Graham: Biggest problem is Trump ‘believes meddling equals collusion’

Graham: Biggest problem is Trump ‘believes meddling equals collusion’
© Greg Nash

Sen. Lindsey GrahamLindsey Olin GrahamWhite House staff offered discounts at Trump's NJ golf club: report Graham: DOJ official was 'unethical' in investigating Trump campaign because his wife worked for Fusion GPS Sunday shows preview: Virginia lawmakers talk Charlottesville, anniversary protests MORE (R-S.C.) asserted this week that President TrumpDonald John TrumpDems make history, and other takeaways from Tuesday's primaries Pawlenty loses comeback bid in Minnesota Establishment-backed Vukmir wins Wisconsin GOP Senate primary MORE is unable to distinguish between arguments that Russia interfered in the election and accusations that his campaign was in contact with Russia's government.

Graham told The Washington Post for a story published Saturday that Trump's inability to distinguish between the two assertions is based on his concerns that any acknowledgement of Russia's role in the 2016 election undercut his legitimacy as president.

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“The biggest problem is that he believes meddling equals collusion,” Graham said. “Nobody else believes that. I think he’s very sensitive about going there because he thinks it undercuts his legitimacy.”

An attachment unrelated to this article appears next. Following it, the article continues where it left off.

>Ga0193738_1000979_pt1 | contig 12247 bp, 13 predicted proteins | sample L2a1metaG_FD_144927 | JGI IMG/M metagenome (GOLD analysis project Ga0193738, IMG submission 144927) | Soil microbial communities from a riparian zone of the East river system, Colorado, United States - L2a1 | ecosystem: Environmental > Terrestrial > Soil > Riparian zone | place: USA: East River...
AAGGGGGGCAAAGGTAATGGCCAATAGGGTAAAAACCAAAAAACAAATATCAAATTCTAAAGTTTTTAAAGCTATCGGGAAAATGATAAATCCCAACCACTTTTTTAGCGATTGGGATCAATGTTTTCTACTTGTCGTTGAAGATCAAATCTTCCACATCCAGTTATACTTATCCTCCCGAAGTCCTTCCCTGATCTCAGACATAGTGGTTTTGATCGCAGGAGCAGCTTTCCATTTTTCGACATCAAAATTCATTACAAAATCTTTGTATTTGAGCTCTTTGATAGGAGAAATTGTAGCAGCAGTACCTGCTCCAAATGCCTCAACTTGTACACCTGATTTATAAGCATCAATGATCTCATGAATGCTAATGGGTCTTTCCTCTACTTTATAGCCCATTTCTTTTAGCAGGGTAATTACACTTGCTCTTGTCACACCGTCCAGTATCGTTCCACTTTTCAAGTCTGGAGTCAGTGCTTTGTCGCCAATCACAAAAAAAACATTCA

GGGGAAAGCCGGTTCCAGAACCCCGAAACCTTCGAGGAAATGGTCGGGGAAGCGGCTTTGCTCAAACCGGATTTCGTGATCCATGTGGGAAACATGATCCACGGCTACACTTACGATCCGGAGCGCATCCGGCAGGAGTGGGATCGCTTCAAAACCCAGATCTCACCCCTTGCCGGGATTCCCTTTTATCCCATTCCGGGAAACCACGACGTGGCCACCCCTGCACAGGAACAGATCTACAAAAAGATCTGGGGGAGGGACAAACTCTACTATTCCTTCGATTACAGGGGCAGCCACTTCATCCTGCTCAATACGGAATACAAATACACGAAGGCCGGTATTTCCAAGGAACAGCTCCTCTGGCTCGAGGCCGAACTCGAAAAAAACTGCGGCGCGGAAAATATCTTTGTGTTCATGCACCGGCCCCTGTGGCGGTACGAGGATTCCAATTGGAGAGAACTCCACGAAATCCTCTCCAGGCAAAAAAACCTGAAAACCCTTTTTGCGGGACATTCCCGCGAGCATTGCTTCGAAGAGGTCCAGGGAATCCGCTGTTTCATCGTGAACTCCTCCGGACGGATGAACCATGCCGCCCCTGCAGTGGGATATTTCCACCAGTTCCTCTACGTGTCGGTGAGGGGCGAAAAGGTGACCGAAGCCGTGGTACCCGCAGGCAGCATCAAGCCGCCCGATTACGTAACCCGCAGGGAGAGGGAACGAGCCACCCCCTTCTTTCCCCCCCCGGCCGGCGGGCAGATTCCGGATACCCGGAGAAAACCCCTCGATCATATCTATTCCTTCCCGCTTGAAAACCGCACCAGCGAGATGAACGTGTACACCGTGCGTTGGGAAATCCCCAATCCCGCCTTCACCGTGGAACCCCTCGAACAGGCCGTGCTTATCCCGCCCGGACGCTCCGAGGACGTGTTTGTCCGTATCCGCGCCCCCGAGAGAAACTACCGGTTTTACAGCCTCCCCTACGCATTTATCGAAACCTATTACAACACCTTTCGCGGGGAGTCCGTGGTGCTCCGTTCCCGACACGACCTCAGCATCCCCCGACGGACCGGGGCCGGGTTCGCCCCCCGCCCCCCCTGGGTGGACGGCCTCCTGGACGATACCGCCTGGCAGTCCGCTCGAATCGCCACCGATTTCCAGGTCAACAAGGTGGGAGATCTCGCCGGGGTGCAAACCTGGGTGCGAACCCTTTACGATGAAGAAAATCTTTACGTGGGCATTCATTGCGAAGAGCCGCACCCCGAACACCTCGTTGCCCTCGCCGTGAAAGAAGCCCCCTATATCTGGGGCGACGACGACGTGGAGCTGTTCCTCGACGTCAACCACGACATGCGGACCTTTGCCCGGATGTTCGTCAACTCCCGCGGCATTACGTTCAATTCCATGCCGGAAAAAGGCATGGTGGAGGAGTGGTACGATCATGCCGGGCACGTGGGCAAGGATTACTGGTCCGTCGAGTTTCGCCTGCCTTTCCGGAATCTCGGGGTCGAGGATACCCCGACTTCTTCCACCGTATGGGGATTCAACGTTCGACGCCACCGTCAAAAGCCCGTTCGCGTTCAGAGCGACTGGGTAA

Trump faced sharp criticism from members of his own party, including Graham's top ally in the Senate, Sen. John McCainJohn Sidney McCainDem strategist: Trump thinks of McCain as 'he who should not be named' Omarosa book: Trump called Montenegro prime minister a ‘whiny punk b----’ The Hill's Morning Report — Trump’s GOP feuds dominate ahead of midterms MORE (R-Ariz.), after he appeared to side with Russian President Vladimir Putin against the assessment of his own intelligence agencies on the scope of Russia interference in 2016.

McCain and other lawmakers sternly rebuked Trump over the remarks, with the Arizona senator calling Trump's performance "disgraceful."

“President Trump proved not only unable, but unwilling to stand up to Putin,” McCain said in a statement.

“He and Putin seemed to be speaking from the same script as the president made a conscious choice to defend a tyrant against the fair questions of a free press, and to grant Putin an uncontested platform to spew propaganda and lies to the world,” he added.

Graham has previously chided Trump over his apparent hesitance to criticize the Russian leader, urging him to more strongly confront Russia over election interference.

“The problem is that Russia is running wild, whatever we are doing is not working and the president for some reason has a hard time pushing back against Putin,” Graham told “Fox News Sunday” host Chris Wallace in April.